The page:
The quickest way to answer this is by tracking your reach and then looking at and comparing the timestamps when the posts were made; that is, if you have a plethora of posts published at different times. Is your audience most engaged in the morning? Or towards the evening? Maybe it depends on the kind of content? Some management tools will even show at what times your followers are most active based on average engagements at specific times.
That being said, if your business serves clients from multiple timezones, you may also want to consider tracking location demographics to see whether you might benefit from publishing at different times depending on where good sizes of your audience reside. For example, if your business is on the east coast but you wanted to post content that tailored to clients on the west coast, you may want to post 3 hours later than what you have determined to normally be the best time to post.
Which content does my audience enjoy the most?
The easiest way to address this question is through engagement metrics, which are a staple on social media management tools. Take a look at your most engaged posts using indicators such as likes, retweets, and shares. What kind of content is it? Is it photo, video, or links? Is it an advertisement for an event or business? Chances are that there is something about the content that cause a positive reaction among the audience.
In this example, on Meta Business I sorted posts by most liked/reacted (which closely correlates with most reached) over the past two months. The most liked was an advertisement for a popular event, the second was a preparation and appreciation post for the fall season, and the third was an informative pitch to get people outside of the city. While it may be hard to gauge from this exactly which content is the best, one could infer that event advertising and informative guides are generally most well-received by this audience.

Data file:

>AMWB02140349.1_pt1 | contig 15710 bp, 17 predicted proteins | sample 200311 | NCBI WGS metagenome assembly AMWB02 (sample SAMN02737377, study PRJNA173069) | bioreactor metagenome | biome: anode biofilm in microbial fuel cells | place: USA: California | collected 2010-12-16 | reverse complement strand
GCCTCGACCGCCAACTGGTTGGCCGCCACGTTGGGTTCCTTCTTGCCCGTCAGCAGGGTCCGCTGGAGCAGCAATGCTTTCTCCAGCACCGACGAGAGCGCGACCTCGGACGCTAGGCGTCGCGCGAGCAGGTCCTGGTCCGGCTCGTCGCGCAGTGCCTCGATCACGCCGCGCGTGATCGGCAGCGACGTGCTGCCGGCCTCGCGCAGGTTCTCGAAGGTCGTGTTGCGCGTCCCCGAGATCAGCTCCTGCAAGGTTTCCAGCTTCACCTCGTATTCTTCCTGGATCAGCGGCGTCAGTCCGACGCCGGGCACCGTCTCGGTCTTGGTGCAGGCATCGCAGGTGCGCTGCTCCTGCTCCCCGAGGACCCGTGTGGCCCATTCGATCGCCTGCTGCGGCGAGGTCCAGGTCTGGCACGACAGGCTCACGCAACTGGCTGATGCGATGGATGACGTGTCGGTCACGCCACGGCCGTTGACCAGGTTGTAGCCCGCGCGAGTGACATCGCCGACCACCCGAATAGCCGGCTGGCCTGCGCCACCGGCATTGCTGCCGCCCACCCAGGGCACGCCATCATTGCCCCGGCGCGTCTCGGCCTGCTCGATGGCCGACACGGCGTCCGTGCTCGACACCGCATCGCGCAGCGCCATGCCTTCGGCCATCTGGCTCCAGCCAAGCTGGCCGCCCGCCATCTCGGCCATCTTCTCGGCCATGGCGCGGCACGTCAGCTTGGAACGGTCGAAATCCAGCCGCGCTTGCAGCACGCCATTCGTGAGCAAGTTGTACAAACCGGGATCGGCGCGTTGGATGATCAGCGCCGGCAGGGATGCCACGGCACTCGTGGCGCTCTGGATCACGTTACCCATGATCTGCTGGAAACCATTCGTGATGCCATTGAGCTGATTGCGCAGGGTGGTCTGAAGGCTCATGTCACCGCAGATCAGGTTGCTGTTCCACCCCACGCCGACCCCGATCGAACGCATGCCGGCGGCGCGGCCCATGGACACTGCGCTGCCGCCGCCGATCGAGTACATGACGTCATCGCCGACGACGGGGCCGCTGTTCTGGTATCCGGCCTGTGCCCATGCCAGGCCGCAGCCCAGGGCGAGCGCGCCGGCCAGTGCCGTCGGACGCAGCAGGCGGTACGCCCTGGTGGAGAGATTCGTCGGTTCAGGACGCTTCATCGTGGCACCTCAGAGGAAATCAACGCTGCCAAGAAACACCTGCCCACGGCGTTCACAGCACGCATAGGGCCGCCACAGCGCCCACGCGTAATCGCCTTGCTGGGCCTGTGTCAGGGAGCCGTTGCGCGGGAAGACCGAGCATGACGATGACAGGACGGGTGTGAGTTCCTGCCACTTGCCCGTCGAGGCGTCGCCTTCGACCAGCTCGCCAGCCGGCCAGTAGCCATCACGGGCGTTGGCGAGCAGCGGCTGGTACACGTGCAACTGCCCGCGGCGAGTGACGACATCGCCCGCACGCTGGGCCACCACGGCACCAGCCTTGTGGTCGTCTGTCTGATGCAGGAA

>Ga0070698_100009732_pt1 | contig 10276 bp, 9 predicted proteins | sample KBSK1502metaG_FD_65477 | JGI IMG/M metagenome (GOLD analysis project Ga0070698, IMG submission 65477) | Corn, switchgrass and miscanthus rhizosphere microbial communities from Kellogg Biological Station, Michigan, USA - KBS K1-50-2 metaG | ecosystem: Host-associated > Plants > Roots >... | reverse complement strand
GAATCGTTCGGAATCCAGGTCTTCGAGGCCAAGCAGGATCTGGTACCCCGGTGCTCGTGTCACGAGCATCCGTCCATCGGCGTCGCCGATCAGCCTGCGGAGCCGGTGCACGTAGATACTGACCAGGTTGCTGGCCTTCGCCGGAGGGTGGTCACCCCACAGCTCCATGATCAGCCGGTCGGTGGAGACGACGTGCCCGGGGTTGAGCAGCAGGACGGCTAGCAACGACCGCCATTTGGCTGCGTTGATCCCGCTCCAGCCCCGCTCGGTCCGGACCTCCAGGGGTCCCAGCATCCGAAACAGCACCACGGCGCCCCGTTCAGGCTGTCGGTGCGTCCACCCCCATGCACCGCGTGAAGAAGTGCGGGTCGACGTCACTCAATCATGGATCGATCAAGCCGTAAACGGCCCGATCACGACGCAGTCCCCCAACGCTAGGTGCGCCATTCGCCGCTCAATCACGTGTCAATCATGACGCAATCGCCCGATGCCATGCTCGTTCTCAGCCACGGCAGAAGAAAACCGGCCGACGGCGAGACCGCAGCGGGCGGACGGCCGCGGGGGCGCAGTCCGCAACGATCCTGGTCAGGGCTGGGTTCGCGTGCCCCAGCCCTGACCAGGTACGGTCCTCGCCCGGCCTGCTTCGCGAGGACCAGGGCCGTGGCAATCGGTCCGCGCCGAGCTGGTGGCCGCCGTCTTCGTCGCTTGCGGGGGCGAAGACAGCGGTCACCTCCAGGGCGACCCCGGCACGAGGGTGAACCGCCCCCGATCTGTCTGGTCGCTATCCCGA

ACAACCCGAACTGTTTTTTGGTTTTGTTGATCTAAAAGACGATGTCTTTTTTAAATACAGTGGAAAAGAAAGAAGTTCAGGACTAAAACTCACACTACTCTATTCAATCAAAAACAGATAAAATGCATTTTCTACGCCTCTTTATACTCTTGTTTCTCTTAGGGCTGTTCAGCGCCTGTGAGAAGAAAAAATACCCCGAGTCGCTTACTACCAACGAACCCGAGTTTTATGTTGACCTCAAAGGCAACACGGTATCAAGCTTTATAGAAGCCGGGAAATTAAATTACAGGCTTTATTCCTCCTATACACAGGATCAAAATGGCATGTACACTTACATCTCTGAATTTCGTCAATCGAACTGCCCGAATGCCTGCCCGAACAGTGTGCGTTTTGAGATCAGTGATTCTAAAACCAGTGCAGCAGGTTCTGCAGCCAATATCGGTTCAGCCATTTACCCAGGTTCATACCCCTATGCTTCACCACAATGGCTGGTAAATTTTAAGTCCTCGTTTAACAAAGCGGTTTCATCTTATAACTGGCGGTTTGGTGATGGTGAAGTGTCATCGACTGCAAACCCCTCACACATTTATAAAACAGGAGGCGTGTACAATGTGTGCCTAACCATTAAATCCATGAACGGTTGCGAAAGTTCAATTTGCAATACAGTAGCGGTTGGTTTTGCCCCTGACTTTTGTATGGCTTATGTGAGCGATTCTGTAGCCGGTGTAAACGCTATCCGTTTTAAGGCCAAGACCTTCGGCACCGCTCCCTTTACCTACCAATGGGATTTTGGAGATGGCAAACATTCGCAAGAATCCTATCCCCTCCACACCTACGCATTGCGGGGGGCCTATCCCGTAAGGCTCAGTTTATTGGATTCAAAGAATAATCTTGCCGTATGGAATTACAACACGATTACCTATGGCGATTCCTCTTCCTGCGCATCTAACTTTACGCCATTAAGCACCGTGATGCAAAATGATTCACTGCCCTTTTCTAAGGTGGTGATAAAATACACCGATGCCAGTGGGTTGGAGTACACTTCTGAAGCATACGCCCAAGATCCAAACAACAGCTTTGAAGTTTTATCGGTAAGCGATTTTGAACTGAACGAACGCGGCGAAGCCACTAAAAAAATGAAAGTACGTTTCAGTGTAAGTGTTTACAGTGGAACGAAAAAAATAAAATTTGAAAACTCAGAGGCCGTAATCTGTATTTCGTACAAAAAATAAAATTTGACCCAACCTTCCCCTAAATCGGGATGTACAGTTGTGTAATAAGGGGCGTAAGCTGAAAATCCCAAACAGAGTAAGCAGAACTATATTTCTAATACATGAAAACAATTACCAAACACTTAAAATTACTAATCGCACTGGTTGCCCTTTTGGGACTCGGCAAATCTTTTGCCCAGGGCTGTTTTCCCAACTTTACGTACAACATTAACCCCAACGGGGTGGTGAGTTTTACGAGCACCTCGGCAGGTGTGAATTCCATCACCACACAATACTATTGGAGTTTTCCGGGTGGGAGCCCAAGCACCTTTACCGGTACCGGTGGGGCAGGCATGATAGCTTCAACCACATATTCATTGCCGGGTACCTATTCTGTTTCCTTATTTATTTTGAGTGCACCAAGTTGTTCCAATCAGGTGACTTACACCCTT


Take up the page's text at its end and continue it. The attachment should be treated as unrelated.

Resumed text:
Which social media network is the best for my brand?
In my opinion, this has a close association with the question of who is the audience. It is no secret that social media channels are used by different audience demographics because the channels themselves are very different on what features they offer, purposes they serve, and network cultures they foster. Therefore, once you figure out who your target audience is through your audience metrics and what your business goals are, you will need to figure out where that audience is. The best way to do this is by researching the demographics of social media channels. Does your audience consist teenagers and young adults? TikTok and Instagram might be the best networks. How about older adults? Facebook is probably your best option. Professional adults and businesses? Perhaps LinkedIn is a necessity.
How can I have better performance on social media?
This is a very broad, but nonetheless important question that is universal among businesses. Compiling, and then improving on, all of the aforementioned metrics (i.e. engagement, reach, impressions, audience, share of voice, competitor analysis, etc.) will boost performance. But what is especially important for overall performance improvement is to be consistently active on all of your channels. You can measure your post frequency over a period of time and compare it to that of your competitors to gauge at how active you are versus how active you may need to be. Additionally, if you have the budget, you can extend your reach (and potentially impressions and engagements) to new people by boosting posts that you believe will be received well. In your boosted post, you can target the audience to which you want them to be visible.
The amount of metrics, or KPI’s, that are measurable and usable for analysis in the social media landscape can be overwhelming. But by answering the above questions, you will hopefully be able to choose the important metrics that support your strategy and goals.